The Animal Welfare Act 1985 (SA) prohibits cruelty to all animals [s 13]. An animal is defined as a member of any species of the sub-phylum vertebrata, other than human beings and fish [s 3].
Ill treatment of animals is prohibited and a maximum penalty of $20 000 or a term of up to 2 years of imprisonment applies. If a person intends or is reckless about whether their ill treatment causes serious harm to, or the death of an animal, the maximum penalty is a fine of up to $50 000 or a term of up to 4 years imprisonment.
Ill treatment occurs where:
- a person intentionally, unreasonably or recklessly causes an animal unnecessary harm
- an owner fails to provide an animal with appropriate and adequate food, water, living conditions or exercise
- an owner fails to take reasonable steps to alleviate any harm suffered by the animal
- an owner abandons an animal
- an owner neglects an animal so as to cause it harm
- an owner uses an animal in an organised animal fight
- an owner causes an animal to be killed or hunted by another animal
- an owner kills an animal in a manner that causes the animal unnecessary pain
- an owner carries out a medical or surgical procedure on an animal in contravention of the Animal Welfare Regulations 2012 (SA) or ill treats an animal in any other manner prescribed by those regulations.
Standards for the breeding and trading of companion animals
From August 2017 the treatment of animals bred as pets ('companion animals') has been regulated by the South Australian Standards and Guidelines for Breeding and Trading Companion Animals [see the Animal Welfare Regulations 2012 (SA) Schedule 2, item 1].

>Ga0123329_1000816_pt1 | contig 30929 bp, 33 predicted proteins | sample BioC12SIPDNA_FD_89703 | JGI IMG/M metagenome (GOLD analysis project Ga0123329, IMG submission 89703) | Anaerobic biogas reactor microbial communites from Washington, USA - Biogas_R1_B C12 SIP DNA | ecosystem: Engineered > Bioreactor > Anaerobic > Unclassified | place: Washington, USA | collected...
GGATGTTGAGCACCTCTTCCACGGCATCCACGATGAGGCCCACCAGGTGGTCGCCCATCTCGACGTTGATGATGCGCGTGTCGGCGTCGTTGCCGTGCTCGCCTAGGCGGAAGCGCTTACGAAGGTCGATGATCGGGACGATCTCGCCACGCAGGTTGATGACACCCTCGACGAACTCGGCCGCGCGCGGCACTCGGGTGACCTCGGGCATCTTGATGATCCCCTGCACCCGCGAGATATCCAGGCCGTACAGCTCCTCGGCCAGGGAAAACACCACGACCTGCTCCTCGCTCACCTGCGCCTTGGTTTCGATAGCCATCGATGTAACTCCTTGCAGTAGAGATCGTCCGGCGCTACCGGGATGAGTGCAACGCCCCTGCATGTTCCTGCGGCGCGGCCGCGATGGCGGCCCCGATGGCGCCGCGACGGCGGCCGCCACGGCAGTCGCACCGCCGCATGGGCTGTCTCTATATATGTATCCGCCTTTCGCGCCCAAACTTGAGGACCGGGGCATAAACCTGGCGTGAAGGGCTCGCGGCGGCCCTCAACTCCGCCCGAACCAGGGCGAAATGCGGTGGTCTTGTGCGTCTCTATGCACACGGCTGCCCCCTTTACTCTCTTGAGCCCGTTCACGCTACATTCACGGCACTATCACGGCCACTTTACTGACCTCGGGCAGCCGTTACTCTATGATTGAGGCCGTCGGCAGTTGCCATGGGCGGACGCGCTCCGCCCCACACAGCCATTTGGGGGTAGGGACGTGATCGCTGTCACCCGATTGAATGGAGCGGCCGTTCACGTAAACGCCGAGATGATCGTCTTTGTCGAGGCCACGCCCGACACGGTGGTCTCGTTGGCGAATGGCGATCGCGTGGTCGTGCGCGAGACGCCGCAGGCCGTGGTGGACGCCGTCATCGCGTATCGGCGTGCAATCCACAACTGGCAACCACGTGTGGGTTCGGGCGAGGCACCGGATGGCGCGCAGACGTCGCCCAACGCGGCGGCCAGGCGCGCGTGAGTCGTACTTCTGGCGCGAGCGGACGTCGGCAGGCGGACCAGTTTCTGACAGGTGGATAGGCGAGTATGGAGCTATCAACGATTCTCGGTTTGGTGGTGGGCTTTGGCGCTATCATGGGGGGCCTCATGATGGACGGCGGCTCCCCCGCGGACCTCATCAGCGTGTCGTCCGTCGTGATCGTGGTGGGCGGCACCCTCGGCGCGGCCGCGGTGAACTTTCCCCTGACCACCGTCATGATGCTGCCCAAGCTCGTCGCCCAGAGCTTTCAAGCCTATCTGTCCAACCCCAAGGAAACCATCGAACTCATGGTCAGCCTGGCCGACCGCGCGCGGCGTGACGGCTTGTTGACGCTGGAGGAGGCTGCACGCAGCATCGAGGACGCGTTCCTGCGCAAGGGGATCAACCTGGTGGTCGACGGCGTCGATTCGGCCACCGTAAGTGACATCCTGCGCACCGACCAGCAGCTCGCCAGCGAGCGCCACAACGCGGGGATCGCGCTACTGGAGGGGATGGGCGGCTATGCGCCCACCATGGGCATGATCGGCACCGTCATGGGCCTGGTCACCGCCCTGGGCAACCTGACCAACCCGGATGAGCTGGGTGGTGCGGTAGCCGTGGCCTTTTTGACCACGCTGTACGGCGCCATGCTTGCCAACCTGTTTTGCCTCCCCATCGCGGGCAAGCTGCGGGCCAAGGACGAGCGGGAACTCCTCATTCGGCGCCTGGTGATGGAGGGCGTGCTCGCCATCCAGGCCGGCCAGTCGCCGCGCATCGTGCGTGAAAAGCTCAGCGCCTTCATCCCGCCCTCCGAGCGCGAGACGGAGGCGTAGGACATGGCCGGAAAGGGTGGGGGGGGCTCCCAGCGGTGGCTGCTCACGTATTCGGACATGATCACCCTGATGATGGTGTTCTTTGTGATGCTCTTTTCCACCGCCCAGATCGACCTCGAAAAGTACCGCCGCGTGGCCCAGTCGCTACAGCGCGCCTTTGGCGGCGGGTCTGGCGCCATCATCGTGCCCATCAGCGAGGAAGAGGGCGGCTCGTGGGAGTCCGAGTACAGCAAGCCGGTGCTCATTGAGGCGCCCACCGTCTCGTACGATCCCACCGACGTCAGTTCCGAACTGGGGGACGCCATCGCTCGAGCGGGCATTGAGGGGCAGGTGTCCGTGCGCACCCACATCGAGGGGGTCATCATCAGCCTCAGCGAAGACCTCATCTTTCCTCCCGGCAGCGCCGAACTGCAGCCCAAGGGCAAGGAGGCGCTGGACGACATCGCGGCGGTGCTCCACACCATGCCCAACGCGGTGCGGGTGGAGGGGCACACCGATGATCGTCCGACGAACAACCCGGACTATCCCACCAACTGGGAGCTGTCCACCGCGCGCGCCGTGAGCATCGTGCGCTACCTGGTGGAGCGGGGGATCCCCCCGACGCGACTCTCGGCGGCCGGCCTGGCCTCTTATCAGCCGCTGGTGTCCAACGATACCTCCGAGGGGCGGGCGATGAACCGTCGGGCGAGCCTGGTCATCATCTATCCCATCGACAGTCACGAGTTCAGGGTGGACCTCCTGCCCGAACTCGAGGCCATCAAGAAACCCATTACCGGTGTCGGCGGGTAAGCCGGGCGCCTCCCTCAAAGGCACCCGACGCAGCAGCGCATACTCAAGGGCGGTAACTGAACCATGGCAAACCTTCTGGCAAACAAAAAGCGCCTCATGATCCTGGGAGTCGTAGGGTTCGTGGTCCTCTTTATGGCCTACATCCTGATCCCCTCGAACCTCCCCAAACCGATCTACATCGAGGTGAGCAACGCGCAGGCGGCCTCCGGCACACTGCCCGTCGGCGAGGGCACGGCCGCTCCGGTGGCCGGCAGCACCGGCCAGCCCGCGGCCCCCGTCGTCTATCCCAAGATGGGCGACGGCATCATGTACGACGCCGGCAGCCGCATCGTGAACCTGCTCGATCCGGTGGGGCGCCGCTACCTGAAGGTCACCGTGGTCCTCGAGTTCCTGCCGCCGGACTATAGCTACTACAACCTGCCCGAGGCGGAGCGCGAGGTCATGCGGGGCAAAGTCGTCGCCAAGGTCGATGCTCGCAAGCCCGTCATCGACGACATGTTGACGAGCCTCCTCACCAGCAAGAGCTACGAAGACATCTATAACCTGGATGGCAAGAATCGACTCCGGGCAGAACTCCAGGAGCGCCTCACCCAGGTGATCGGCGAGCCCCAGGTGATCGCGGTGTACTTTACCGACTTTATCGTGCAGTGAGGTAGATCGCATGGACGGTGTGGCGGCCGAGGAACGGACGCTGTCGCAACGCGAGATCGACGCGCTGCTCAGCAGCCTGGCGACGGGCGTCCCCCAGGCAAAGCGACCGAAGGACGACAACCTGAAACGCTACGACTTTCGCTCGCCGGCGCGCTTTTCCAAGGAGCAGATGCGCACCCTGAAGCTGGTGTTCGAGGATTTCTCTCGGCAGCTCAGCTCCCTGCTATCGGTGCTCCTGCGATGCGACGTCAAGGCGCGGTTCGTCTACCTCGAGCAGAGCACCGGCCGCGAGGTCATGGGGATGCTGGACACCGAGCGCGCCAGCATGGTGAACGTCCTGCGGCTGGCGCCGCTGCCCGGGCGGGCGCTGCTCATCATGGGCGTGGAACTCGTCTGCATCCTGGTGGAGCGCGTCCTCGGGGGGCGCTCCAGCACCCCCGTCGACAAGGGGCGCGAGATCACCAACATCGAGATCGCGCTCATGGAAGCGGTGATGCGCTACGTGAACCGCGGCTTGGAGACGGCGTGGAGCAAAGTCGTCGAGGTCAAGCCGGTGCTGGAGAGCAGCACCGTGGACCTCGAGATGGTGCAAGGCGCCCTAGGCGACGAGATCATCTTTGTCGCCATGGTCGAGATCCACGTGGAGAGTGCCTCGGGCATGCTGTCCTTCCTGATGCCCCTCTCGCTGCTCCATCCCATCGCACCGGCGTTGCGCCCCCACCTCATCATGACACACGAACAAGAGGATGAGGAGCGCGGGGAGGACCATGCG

The definition of companion animals includes, but is not limited to, dogs, cats, rabbits, guinea pigs, rats, mice, birds, amphibians and reptiles.
The Standards and Guidelines help to make clear the duties of breeders and traders under the Animal Welfare Act 1985 (SA).
The Standards are the minimum requirement set by law for the treatment of animals by breeders, pet shop owners and other traders in animals. A breach of the Standards may result in an expiation notice or prosecution under the Animal Welfare Regulations 2012 (SA) or, in more serious cases, a prosecution under the Animal Welfare Act 1985 (SA).
The Guidelines are not legally enforceable but provide guidance/direction to/on the requirements of the Standards and are intended to provide assistance in meeting these obligations.
There are several limits to the application of the Standards and Guidelines including animals that are given away. Also excluded from the application of the Standards and Guidelines are stray dogs, cats and litters of kittens or puppies ‘adopted’ or taken care of by a person who finds them on their property and does not subsequently breed from them.
The content of the Law Handbook is made available as a public service for information purposes only and should not be relied upon as a substitute for legal advice. See Disclaimer for details. For free and confidential legal advice in South Australia call 1300 366 424.